Syed Qutb: The Philosopher of Militant Islamism

This is a guest post by Raziq

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What’s wrong with Syed Qutb? I’ve heard this said many times by different people. Some see him as a hero, others the inspiration behind terrorist movements like al-Qaeda. There are even those, like Inayat Bunglawala, who see him as nothing more than a little controversial.  In this article I will be taking a brief look at Qutb’s life and ideas, and why he is still admired by militant Islamist movements today.

Early Career

Syed Qutb was born in 1906 in Musha in the Asyut province of Upper Egypt.  In his early twenties he moved to Cairo and worked as a teacher for the Ministry of Public Instruction. During this period he was also interested in literature and became known as a literary critic. It is noted that Qutb was liberal in the early part of his life, at one point he even advocated nudism:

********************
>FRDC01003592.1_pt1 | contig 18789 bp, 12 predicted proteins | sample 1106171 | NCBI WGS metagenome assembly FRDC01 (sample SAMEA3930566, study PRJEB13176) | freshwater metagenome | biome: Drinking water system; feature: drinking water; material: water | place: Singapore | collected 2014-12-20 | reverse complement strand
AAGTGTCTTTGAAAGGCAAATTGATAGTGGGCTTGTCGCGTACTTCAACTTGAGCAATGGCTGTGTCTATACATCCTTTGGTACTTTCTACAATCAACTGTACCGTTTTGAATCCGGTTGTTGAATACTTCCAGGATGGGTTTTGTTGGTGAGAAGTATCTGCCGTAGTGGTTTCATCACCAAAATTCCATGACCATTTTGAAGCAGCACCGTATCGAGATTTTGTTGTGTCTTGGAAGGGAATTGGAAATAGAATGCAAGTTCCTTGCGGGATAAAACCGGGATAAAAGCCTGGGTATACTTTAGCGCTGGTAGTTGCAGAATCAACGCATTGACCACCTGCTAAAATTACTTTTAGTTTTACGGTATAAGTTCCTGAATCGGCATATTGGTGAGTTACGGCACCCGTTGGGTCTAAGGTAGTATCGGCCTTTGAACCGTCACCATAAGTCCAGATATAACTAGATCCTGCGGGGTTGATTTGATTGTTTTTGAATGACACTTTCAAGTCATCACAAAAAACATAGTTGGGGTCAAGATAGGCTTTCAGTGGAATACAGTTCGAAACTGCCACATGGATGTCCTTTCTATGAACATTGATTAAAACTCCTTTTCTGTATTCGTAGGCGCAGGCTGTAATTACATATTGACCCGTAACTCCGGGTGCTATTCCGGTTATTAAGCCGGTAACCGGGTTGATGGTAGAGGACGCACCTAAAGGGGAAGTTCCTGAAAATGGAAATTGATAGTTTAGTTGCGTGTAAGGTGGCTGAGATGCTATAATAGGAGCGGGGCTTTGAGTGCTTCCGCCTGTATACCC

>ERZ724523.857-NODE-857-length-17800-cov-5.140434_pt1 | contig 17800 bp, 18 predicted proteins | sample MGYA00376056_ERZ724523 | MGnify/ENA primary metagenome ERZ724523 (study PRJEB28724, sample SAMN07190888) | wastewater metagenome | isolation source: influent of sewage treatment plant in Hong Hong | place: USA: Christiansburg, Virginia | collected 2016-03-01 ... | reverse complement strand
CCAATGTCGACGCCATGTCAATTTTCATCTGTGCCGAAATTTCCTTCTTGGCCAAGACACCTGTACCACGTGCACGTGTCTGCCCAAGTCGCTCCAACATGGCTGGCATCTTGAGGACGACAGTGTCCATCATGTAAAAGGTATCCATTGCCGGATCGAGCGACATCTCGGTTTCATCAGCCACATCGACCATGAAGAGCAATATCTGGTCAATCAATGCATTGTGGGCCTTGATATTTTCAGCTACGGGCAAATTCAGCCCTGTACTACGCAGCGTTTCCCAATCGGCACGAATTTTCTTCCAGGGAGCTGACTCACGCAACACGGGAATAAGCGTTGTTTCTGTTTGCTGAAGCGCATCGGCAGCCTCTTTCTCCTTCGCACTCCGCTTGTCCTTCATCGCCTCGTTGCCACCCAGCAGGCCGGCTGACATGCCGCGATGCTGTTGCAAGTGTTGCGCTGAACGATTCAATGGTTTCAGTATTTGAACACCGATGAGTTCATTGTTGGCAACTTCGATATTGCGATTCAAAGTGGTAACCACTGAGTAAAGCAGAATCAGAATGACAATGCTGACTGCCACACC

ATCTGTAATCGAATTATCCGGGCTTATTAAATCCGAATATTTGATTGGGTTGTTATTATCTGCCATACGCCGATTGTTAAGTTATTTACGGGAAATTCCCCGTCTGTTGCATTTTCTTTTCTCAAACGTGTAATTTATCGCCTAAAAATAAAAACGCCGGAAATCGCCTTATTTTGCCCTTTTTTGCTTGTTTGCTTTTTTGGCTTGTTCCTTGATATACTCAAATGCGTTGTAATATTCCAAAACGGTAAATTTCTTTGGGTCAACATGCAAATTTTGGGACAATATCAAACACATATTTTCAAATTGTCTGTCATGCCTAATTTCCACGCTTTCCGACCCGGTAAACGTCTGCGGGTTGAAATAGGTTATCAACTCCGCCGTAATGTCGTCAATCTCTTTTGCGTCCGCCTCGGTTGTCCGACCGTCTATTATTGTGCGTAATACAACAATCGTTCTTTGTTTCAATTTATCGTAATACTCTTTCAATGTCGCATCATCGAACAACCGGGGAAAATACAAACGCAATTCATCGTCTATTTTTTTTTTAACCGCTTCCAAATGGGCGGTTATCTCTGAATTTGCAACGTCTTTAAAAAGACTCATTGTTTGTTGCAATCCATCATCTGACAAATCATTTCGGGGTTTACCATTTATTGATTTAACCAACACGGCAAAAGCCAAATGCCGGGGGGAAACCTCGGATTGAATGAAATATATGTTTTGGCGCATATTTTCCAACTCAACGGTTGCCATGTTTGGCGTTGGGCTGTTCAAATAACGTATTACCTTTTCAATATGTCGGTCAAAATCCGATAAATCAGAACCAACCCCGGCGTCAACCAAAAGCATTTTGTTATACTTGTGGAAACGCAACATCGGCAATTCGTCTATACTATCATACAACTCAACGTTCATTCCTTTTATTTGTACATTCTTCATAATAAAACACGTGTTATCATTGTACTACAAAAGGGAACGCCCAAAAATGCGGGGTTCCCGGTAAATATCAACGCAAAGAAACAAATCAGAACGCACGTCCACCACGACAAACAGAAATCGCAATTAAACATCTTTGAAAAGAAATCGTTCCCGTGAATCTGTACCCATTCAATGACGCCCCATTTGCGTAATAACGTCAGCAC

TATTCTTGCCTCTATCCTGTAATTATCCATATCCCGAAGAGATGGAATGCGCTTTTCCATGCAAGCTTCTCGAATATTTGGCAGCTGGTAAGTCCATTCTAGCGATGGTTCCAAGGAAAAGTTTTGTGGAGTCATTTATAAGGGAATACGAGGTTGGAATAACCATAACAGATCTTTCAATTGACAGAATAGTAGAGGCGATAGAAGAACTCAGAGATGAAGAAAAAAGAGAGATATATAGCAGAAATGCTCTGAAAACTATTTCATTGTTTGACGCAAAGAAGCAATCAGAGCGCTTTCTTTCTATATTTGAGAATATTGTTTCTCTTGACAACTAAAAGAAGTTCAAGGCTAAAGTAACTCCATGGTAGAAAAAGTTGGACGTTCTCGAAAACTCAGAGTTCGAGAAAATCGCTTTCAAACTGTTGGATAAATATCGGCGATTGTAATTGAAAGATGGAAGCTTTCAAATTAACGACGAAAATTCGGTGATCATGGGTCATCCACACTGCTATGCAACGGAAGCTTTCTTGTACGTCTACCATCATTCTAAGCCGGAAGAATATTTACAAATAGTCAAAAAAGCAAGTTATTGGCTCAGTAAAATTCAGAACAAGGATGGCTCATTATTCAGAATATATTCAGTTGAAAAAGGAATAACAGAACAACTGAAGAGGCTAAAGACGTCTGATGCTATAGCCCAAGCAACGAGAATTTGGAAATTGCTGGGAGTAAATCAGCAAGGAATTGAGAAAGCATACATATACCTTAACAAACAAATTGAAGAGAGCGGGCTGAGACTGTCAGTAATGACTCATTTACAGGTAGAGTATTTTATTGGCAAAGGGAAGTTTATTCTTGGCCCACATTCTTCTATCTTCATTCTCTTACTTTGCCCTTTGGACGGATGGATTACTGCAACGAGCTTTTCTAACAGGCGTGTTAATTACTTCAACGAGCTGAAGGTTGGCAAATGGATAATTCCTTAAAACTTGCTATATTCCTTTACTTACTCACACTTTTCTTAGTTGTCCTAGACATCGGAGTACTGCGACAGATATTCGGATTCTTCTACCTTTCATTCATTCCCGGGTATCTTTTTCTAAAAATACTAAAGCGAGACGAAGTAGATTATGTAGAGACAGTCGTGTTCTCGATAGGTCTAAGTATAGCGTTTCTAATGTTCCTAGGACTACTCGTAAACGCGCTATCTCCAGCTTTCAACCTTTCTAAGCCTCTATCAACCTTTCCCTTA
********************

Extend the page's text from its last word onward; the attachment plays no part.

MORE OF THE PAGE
He worked as a teacher and on occasions became culturally confused, as for instance when he started to advocate the concept of nudism
(Political Islam: Religion and Politics in the Arab World by Nazih Ayubi, Pg 137, Routledge, 1991)

America

In 1939 he started working for the Ministry of Education and in 1948 he travelled to the United States to study education. Qutb was initially an admirer of Western culture and its secular politics, but after a period of trying to integrate with American society he became disillusioned. He wrote: